Friday, November 26, 2010

We need Broome to cut ties with Taiji until the slaughter ends!

You may be well aware that Broome in Western Australia holds a sister town relationship with Taiji in Japan. They have held this relationship since 1981. Due to the recent exposure of the 2400 dolphins killed annually in Taiji, Broome revoked their status as sister town in August last year. They then re-instated their relationship less than two months later apologising to the Japanese people and the Japanese government for the hastiness of their decision.

As an Australian I find it outrageous that an Australian city can support a town that brutally murders thousands of cetaceans annually. If Taiji slaughtered 2400 humans annually would Broome still hold ties with them? I think not! Why do our governments constantly back down to international pressures. If the murder is to end we need to stand together and we need the Broome council to cut ties with Taiji until that time comes.

Please address an e-mail to The letter needs to be addressed to the chief executive officer and can follow a similar format to the letter that I wrote below. If we keep urging the Broome government to cut their ties with Taiji they will have no choice but to do so. Together we can make a difference!

Dear council,

It has come to my attention that Broome holds a sister town relationship with Taiji in Japan. As you are all well aware of Taiji is the home of the largest drive hunt in the world, killing 2300-2400 cetaceans each year in a brutal, inhumane massacre. I am a marine biologist with a focus on cetacean ecology, behaviour and interaction. I have spent a lot of time studying these amazing mammals and researching their communication, both with each other and with humans. Their intelligence is astounding. The more we study them the more complex they become and, in some regards, the less we actually know!

I currently work in support of Sea Shepherd Conservation Society and will be heading over to Taiji to stop this senseless slaughter. We have a team of dedicated volunteers who have been there since September and will remain there until March. I find it an outrage that Australian can still hold a close relationship with a town that is under scrutiny from the entire world for the murder they are committing, especially in light of the Australian government publicly opposing what the Japanese are doing in regards to cetacean 'harvesting'.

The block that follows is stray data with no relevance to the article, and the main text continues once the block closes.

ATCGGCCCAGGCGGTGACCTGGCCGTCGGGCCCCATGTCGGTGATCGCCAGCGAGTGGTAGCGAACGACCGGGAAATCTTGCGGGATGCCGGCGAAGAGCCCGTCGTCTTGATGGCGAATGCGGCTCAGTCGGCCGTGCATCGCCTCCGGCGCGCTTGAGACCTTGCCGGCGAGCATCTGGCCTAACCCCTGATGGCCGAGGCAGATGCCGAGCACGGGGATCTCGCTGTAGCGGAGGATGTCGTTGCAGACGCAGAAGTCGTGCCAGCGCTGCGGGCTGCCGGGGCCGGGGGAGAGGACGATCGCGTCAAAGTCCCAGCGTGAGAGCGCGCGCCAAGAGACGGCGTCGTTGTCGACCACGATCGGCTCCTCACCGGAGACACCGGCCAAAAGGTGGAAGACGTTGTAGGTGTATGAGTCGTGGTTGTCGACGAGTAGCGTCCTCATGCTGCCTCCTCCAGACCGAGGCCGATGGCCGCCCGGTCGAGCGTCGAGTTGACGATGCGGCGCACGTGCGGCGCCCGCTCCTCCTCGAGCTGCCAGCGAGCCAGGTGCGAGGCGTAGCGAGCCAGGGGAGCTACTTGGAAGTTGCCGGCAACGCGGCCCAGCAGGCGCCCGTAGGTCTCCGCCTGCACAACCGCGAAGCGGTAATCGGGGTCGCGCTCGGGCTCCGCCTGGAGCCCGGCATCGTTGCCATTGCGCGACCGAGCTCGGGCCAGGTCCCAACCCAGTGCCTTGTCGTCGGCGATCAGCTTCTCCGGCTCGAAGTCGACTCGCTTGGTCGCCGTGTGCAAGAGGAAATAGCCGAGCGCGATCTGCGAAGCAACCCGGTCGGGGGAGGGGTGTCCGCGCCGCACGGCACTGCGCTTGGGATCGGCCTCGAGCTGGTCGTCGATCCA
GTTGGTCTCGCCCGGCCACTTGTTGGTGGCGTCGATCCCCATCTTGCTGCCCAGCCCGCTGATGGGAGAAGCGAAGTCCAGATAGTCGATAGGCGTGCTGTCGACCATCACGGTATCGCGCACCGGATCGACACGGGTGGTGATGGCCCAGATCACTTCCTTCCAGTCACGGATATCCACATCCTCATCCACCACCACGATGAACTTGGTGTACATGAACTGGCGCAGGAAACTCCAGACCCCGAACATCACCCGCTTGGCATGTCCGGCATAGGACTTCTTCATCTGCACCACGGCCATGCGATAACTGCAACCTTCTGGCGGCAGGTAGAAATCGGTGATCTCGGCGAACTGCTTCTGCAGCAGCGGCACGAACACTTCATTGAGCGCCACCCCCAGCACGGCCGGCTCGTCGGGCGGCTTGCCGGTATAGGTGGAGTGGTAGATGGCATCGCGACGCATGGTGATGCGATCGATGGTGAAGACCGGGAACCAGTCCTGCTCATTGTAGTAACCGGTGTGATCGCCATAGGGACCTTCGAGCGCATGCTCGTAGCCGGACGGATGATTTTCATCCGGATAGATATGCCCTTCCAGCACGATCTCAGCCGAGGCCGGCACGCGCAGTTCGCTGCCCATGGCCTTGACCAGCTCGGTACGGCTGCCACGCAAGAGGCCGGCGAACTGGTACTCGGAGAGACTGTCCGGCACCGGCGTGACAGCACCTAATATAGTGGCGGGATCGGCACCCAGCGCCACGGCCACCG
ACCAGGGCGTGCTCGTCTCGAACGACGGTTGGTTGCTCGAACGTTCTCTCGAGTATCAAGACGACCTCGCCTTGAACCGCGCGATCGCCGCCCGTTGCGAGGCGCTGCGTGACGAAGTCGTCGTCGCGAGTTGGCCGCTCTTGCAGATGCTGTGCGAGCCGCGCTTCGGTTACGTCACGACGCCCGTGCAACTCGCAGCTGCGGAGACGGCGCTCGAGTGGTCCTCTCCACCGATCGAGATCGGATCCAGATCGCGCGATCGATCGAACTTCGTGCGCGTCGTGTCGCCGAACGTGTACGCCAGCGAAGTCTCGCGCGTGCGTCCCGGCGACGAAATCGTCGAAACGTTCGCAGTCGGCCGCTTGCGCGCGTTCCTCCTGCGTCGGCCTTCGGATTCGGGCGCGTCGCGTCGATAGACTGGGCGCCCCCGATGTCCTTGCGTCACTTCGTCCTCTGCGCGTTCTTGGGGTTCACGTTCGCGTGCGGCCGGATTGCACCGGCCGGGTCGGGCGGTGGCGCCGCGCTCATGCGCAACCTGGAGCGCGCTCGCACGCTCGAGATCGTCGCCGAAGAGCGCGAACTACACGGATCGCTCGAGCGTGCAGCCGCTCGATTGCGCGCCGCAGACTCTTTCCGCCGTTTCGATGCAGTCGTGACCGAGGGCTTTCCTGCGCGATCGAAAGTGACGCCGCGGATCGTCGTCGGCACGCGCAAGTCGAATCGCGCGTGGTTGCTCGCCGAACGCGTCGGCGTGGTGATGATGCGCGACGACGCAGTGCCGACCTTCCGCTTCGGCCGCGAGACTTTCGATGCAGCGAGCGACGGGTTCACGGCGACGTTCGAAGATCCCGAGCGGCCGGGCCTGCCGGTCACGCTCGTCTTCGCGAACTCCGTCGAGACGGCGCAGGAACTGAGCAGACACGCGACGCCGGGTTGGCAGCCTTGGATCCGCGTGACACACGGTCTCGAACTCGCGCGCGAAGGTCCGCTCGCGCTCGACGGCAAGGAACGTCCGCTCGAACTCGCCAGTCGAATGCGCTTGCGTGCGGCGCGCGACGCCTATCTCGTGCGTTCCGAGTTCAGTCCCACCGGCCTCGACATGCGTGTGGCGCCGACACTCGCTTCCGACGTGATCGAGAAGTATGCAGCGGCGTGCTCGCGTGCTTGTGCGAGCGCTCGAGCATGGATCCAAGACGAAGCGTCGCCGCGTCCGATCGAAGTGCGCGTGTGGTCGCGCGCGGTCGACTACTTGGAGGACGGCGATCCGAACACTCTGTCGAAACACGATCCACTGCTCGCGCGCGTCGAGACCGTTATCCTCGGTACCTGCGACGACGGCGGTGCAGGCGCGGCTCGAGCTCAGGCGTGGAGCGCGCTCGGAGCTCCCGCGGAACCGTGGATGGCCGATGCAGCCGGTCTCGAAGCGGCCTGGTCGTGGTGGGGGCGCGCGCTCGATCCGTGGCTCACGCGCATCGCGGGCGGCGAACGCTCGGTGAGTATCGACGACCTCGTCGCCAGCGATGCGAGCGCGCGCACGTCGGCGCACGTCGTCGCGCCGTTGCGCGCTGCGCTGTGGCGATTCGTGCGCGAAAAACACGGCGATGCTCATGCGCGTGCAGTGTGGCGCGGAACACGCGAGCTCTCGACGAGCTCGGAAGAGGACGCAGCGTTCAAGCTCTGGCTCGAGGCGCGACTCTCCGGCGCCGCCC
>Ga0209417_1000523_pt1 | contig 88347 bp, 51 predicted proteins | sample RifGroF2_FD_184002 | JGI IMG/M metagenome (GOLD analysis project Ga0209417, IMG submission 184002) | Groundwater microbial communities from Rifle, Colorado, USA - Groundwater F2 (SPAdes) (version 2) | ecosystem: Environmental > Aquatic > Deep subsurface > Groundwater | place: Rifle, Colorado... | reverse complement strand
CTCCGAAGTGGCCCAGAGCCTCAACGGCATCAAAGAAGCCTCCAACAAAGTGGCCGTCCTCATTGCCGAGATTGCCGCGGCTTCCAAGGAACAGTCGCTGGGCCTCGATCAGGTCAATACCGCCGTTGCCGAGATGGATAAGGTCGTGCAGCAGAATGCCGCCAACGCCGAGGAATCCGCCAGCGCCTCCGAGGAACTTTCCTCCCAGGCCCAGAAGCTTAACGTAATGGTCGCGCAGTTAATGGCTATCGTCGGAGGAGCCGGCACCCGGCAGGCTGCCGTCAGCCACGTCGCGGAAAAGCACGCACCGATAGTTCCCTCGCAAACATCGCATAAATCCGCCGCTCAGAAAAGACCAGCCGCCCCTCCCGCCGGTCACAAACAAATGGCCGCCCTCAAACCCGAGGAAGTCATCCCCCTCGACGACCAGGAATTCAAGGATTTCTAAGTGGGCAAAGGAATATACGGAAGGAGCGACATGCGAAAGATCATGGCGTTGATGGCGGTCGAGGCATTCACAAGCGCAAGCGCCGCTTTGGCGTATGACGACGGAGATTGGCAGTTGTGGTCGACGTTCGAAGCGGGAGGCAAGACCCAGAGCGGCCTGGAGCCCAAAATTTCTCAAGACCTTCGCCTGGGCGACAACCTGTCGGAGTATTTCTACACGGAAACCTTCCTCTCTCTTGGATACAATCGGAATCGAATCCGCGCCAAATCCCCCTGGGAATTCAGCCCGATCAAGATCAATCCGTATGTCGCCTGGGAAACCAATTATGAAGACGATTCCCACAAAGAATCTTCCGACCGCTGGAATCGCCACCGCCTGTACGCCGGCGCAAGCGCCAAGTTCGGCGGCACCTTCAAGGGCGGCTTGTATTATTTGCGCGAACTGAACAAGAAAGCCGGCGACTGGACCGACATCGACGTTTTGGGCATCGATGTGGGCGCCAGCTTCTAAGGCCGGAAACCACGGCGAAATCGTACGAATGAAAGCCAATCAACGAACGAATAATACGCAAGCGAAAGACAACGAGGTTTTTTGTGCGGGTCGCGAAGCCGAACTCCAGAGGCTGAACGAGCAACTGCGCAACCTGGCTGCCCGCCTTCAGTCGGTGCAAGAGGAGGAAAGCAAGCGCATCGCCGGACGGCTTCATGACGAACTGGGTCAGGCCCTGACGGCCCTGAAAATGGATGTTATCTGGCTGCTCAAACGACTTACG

The decision to end the sister town relationship with Taiji in August of 2009 was obviously a tough one, however it was a decision that had to be made to re-affirm that Australians do not support this. As councilors representing your people and their beliefs you have a fundamental right to support them. Going back on your decision less than two months later shows complete cowardice and once again reflects Australian governments inability to stand by their convictions, instead buckling under the pressure of international relations. I have utmost respect for the Japanese people and understand that over 90% of them are unaware of the terrible acts that their government is committing towards marine life worldwide. The more the Japanese are becoming aware, the more they are opposing what is happening.

The majority of Australia opposes cetacean 'harvesting', the majority of the world opposes cetacean 'harvesting' however, a small town in Western Australia, through keeping a sister-town relationship with Taiji makes protecting these creatures more difficult than it needs to be. If Taiji was slaughtering 2400 humans a year would Broome still hold a sister town relationship with them? What's the difference? Why do we hold our lives in such high esteem yet we disregard beings that scientifically are more intelligent than we are?